Was Beck winning “Album of the Year” a surprise?
In KCSN Los Angeles program director Sky Daniels’ opinion: “No, it was affirmation of what adult alternative stands for.” The “shock” of Beck’s victory – tagged an “upset” by media outlets such as The Wall Street Journal – was mostly felt by those unfamiliar in general with left-of-the-dial radio and Beck’s work specifically. In WFUV New York’s Rita Houston view, “Beck is just the latest example,” referring to “Album of the Year” 2011, 2012 and 2013 winners Arcade Fire, Adele and Mumford & Sons. WTTS Indianapolis Brad Holtz adds, “this year’s Grammy nominees and winners included Hozier, Ryan Adams, the Black Keys, Jack White, Haim, St. Vincent, Alt-J and others whose records were first supported by adult alternative stations around the country. The list of artists who received their first significant airplay at the format is long and impressive.” The Billboard article all of these quotes are taken from concludes “the niche [“Adult Alternative”] format continues to solidify its status as radio’s tastemaker that foretells greater mainstream acclaim.”
Morning Phase’s lead single “Blue Moon” topped Billboard’s Adult Alternative Songs chart for two weeks last spring, and the album was the most requested in 2014 by listeners at stations like KCSN. “Beck made a graceful, intelligent record that resonated with our audience,” Daniels’ explains. “It appeals to thoughtful, erudite fans, so it wasn’t a surprise that the Grammy voting members found it to be worthy of the honor.” Sirius XM Radio’s The Loft founder and program director Mike Marrone agrees. “I thought it was a really good album,” he told Billboard. “It showed Beck maturing. I think there are some really great songs on there. I love Beck, and if somebody had to win album of the year — good for him. I love the way he has gotten older and matured his sound. There are some amazing melodies on this record.”
“Beck is an icon and I was delighted to see him win, though he is not getting the amount of airplay he deserves on U.S. radio,” WXRT Chicago program director Norm Winer told Billboard, noting Morning Phase was among the top voted for albums in his station’s annual music poll.
It’s not as though Beck was confined by the adult alt niche though. To the contrary, throughout last year he was as close to ubiquitous as an artist without a Top 40 hit could be in 2014. His busiest year on the road since 2000, Beck headlined Pitchfork Music Festival, iTunes Festival, Firefly, Forecastle, and numerous other fests around the world, in addition to high profile slots elsewhere (Coachella, ACL Music Festival etc). He played Saturday Night Live (for the eighth time), The Tonight Show, The Colbert Report, Conan (twice), The Ellen DeGeneres Show, and a full hour set for Austin City Limits 40th season premiere. Amongst countless magazine interviews and profiles, Beck was the only rock artist besides Tom Petty to have his new album greeted with a feature on the cover of Billboard. The New York Times, Mojo, and The New Yorker applauded Morning Phase with thoughtful, rave reviews. Beck also kept in the news with other projects. He dueted with Sia for the soundtrack to Annie, released a compilation of various artists – from Jack White to Jack Black – interepeting material from his Song Reader book of sheet music, produced Jenny Lewis’ “Just One Of The Guys” single, helped Bat for Lashes soundtrack her short film Under the Indigo Moon and lent aid to Neil Young’s Pono Kickstarter.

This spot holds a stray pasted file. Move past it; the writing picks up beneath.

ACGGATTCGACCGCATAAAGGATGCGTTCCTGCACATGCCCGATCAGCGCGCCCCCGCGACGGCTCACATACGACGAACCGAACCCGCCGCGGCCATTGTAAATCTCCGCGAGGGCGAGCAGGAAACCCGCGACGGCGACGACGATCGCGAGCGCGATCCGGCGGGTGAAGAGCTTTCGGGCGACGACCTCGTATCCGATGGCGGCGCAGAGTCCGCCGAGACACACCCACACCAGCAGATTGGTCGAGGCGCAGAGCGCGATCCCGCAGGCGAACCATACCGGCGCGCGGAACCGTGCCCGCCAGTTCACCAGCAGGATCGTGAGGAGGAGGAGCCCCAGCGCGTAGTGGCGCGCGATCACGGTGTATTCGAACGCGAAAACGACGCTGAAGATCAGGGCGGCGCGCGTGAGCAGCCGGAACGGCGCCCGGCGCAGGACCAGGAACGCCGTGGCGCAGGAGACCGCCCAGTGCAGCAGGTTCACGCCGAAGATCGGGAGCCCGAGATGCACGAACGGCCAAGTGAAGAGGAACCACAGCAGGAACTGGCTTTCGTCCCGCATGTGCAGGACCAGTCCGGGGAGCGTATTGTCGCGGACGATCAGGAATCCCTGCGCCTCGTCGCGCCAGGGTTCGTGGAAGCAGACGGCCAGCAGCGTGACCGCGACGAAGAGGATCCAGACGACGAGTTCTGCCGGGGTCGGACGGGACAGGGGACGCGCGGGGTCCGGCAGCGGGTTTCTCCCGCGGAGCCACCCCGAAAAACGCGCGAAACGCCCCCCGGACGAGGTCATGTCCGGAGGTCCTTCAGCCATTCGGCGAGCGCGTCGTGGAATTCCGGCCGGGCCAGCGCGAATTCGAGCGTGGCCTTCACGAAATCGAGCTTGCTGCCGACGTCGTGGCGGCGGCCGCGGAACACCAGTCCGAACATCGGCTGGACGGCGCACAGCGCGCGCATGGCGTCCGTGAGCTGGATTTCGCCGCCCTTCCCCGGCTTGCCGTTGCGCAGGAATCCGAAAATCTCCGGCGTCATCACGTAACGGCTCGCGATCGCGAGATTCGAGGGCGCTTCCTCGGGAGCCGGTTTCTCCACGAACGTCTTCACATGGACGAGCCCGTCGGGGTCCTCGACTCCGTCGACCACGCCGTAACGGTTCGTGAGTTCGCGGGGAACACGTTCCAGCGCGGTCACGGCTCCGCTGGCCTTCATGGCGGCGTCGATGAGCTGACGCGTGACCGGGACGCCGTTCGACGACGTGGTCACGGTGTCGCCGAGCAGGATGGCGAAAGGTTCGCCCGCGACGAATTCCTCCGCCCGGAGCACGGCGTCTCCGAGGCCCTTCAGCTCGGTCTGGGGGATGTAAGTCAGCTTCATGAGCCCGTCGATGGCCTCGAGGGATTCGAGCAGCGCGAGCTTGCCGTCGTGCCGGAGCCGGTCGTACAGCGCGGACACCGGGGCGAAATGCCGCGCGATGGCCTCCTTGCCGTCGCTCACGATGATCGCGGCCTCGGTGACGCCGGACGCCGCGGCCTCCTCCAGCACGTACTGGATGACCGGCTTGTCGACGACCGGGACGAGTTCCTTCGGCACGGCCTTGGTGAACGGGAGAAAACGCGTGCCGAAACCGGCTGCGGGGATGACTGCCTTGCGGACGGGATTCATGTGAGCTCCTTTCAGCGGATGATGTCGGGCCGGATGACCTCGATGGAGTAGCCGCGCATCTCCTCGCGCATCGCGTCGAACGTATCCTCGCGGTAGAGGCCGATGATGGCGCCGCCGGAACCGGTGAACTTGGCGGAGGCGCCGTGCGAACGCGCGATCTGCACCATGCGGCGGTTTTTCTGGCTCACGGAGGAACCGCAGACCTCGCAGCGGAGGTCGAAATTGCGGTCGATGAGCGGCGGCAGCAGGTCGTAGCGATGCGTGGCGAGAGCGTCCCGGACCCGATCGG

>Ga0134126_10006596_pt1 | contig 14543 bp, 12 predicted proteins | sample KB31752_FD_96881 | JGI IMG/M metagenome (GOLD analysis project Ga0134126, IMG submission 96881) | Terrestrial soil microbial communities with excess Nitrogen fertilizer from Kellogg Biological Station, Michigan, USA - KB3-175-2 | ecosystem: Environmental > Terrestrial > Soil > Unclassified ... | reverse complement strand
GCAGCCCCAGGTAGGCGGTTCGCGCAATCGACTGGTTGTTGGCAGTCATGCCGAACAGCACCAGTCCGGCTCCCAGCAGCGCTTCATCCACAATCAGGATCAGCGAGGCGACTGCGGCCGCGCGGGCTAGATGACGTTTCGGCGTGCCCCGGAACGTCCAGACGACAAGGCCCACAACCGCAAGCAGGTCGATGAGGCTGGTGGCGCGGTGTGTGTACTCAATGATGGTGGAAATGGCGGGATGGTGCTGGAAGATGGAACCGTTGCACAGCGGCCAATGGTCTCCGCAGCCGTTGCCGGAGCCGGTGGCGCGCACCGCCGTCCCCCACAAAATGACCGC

Which isn’t to suggest Beck sold as many records last year as fellow “Album of Year” nominees Beyonce, Ed Sheeran, Sam Smith or Pharrell Williams. He didn’t – but for an album not pushed by hit radio (as the other four contenders all were), Morning Phase fared remarkably well, debuting at #3 on the Billboard 200 and – even more impressive for an album in 2014 without airplay saturation – staying on the chart for seven months. At year’s end it was one of just four 2014 rock records amongst Billboard’s top 100 albums of the year. Unsurprisingly, rock’s three other top sellers – the latest from The Black Keys, Jack White and Tom Petty – were all nominated for various Grammys as well, though Morning Phase lead them with five nominations (“Album of the Year,” “Best Rock Performance,” “Best Rock Song,” “Best Rock Album” and “Best Engineered Album”). Morning Phase also bested all of rock’s top sellers and every “Album of the Year” Grammy contender on critics’ year end rankings, topping lists by Esquire, Mojo, Austin Chronicle and others.
Morning Phase’s widespread acclaim throughout 2014 set the stage for Beck to win big at the 57th annual Grammy Awards on February 8, 2015. He picked up “Best Engineered Album, Non-Classical” before the television broadcast, followed in prime time by “Best Rock Album” and the coveted “Album of the Year.” The latter was met with a sea of reactions, the most famous of course being Kanye West approaching the Grammy podium to interrupt Beck’s acceptance speech – as he did to Taylor Swift at the 2009 VMAs – then turning around, smirking and sitting down instead:
Initially assumed to be a joke, Ye explained why he stepped on that stage in an interview with E! immediately following the ceremony:
This post temporarily had a series of updates covering the aftermath of Kanye’s Grammy night beef. These updates have been moved to an entire new post, with all future updates to also be added there.